WIP Wednesday: Sock Yarn Conundrum

Check out more WIP:Wednesday posts from the lovely bloggers linked over at Tami's Amis.

We succeeded in winning back Middle Earth last night, just please don't send us back too soon or someone may have to very enthusiastically address Peter Jackson about their concerns with the lack of intermission.  I all but finished the Lodi Cardigan.  I think I have 4 rows left.  So expect more on that soon!

In the meantime, I have found myself in a bit of a pickle.  Yesterday I realized that my last two skeins of sock yarn are on the needles.  One special skein is becoming a very simple shawl that I try to only knit on my lunch breaks or just before bed.  The other is a most glorious shade of red (I told you, I have a recent red obsession. I blame all the time I spend studying the Soviet Union) .  In an effort to make it last because I have a feeling I will not get any more sock yarn for a while (try not to think about it. It's too painful), I am knitting one of the most difficult patterns I have in my library -- Kristi by Cookie A.

Now I'm sure there are at least a few more difficult patterns in Sock Innovation, but this one seems  tailor-made for my special skein of Knit Picks Stroll Tonal.  I've never knit a sock that is charted on every row and it has been requiring some intense concentration.  Unfortunately my plan to make  the sock knitting last may have backfired.  I am now completely addicted to the chart.  Much to the detriment of my writing productivity.



"My target is misbehavior"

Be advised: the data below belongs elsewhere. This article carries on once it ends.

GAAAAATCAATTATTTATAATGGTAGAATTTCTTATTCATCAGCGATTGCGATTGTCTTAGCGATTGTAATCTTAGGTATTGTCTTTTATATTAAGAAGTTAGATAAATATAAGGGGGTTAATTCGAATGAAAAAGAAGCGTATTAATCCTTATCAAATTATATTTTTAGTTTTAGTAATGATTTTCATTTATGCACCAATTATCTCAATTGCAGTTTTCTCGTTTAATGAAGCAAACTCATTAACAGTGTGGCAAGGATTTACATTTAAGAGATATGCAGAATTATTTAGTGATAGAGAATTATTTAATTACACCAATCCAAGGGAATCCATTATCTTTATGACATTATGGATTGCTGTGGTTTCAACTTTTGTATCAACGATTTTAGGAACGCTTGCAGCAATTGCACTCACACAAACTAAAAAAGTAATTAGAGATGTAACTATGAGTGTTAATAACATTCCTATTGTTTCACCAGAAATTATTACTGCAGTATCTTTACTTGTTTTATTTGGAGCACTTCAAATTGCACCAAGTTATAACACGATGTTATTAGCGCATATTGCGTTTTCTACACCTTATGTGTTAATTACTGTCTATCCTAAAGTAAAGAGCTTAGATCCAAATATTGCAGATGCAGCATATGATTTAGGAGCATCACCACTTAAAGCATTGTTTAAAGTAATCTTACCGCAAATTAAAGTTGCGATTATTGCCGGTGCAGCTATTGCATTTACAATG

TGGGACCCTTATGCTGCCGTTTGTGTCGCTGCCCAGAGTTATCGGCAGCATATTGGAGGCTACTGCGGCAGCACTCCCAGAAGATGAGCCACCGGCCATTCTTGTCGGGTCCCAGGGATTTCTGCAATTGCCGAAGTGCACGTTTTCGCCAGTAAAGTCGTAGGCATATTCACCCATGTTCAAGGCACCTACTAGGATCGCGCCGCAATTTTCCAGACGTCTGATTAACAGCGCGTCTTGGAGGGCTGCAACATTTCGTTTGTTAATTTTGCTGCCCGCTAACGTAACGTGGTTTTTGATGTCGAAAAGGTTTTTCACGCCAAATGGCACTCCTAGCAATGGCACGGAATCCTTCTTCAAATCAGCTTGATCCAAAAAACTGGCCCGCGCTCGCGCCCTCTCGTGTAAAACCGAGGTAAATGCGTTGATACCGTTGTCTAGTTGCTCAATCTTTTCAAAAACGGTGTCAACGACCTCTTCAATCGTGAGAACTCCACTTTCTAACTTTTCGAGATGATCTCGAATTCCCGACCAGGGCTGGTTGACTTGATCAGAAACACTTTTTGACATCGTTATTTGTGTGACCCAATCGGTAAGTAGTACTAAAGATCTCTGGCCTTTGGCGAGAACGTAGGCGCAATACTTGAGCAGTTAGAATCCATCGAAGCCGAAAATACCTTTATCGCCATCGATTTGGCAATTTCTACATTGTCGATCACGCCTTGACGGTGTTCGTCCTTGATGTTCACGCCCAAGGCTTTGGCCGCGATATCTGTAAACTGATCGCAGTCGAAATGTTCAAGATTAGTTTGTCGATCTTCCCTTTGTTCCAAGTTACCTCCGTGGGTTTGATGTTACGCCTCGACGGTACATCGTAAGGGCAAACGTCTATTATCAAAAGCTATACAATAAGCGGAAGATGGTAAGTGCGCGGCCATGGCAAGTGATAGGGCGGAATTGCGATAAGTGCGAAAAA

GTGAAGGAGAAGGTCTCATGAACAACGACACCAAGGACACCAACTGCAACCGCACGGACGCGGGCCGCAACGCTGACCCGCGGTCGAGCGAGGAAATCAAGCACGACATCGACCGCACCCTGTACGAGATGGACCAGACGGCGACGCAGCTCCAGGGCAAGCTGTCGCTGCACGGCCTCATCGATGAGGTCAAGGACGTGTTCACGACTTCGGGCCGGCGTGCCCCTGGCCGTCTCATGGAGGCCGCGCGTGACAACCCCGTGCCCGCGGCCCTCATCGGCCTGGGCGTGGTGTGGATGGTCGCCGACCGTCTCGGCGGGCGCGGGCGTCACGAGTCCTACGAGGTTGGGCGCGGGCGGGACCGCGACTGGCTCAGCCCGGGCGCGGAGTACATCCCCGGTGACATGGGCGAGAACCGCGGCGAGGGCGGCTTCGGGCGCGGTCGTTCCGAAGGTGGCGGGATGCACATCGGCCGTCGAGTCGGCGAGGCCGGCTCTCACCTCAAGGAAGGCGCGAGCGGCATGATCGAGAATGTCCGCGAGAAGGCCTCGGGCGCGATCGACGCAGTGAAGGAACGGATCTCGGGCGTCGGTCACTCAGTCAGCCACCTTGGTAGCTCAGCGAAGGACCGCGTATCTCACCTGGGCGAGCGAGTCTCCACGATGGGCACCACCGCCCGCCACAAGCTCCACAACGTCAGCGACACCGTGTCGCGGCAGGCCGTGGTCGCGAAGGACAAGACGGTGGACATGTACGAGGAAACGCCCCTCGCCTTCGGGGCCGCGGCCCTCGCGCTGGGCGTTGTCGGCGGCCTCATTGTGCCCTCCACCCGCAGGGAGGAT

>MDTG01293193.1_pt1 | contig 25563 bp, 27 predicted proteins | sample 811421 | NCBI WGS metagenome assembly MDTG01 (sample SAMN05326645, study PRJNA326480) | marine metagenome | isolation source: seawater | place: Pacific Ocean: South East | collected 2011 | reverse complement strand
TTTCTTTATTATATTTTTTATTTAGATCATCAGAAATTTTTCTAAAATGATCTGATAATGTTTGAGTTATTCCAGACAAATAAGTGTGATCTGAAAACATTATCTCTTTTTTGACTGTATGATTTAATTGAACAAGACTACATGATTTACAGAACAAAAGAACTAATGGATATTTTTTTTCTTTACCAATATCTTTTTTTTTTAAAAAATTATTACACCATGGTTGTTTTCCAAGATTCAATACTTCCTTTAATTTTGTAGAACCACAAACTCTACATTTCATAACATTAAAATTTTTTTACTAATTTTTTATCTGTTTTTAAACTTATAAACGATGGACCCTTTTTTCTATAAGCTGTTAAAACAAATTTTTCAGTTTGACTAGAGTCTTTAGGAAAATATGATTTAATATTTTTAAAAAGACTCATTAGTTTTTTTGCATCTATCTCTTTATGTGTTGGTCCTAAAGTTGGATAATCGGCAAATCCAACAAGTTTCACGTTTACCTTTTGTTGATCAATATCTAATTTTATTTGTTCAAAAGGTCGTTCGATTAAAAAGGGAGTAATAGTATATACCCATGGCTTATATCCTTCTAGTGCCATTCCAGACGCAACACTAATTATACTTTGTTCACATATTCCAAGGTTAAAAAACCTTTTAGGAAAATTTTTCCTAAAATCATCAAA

Last week was really really rough.  There was a lot of bad news dolled out throughout the family, but it's a new week and this week only good news is allowed.

One of the most exciting things to happen recently is the arrival of Ysolda Teague's new book Little Red in the City.

I preordered this bad boy as soon as I had the opportunity, so sometime around January?  In any case, I am so excited to finally have this book.  Only down side is that I'm currently knitting solely from stash and I have nothing that could do these gorgeous patterns justice.  My favorite is Melia.

I've since fallen in love with all of the other patterns, but it's the technical stuff that's truly awesome.  If you have any interest at all in knitting sweaters, I suggest you check it out.  I'll do a more in depth review after I finish reading it and actually knit one of the patterns.

The other big exciting thing was my first ever Can't Stop the Serenity.  This was the sixth year and was tons of fun.  Plus I finished a sleeve on the Lodi Cardigan!

If you are unfamiliar with Can't Stop the Serenity I suggest you check it out.  It is the annual screening of the film Serenity held across the world every summer in honor of Joss  Whedon's birthday.  Funds raised from each event go to benefit Equality Now, an organization that fights some of the most brutal forms of gender discrimination around the world.

Now I need to try to get some work done before tonight's final installment of Lord of the Rings!


The Feel of It All

So I did not realize when I posted yesterday that knitting in the cinema was so unusual.  Thanks to everyone who commented!  I always love WIP Wednesdays because it feels like we are all one big interactive community.